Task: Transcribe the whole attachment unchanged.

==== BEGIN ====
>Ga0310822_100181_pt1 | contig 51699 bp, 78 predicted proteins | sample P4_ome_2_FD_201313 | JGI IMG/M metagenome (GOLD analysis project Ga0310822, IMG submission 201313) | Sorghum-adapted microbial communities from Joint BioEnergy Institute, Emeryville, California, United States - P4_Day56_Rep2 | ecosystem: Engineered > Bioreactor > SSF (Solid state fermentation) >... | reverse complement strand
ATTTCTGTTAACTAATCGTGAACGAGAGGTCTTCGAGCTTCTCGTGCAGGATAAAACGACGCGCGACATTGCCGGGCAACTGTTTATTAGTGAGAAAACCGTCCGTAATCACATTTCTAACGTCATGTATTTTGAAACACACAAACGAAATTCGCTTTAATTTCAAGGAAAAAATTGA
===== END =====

>Ga0310822_100181_pt1 | contig 51699 bp, 78 predicted proteins | sample P4_ome_2_FD_201313 | JGI IMG/M metagenome (GOLD analysis project Ga0310822, IMG submission 201313) | Sorghum-adapted microbial communities from Joint BioEnergy Institute, Emeryville, California, United States - P4_Day56_Rep2 | ecosystem: Engineered > Bioreactor > SSF (Solid state fermentation) >... | reverse complement strand
ATTTCTGTTAACTAATCGTGAACGAGAGGTCTTCGAGCTTCTCGTGCAGGATAAAACGACGCGCGACATTGCCGGGCAACTGTTTATTAGTGAGAAAACCGTCCGTAATCACATTTCTAACGTCATGTATTTTGAAACACACAAACGAAATTCGCTTTAATTTCAAGGAAAAAATTGA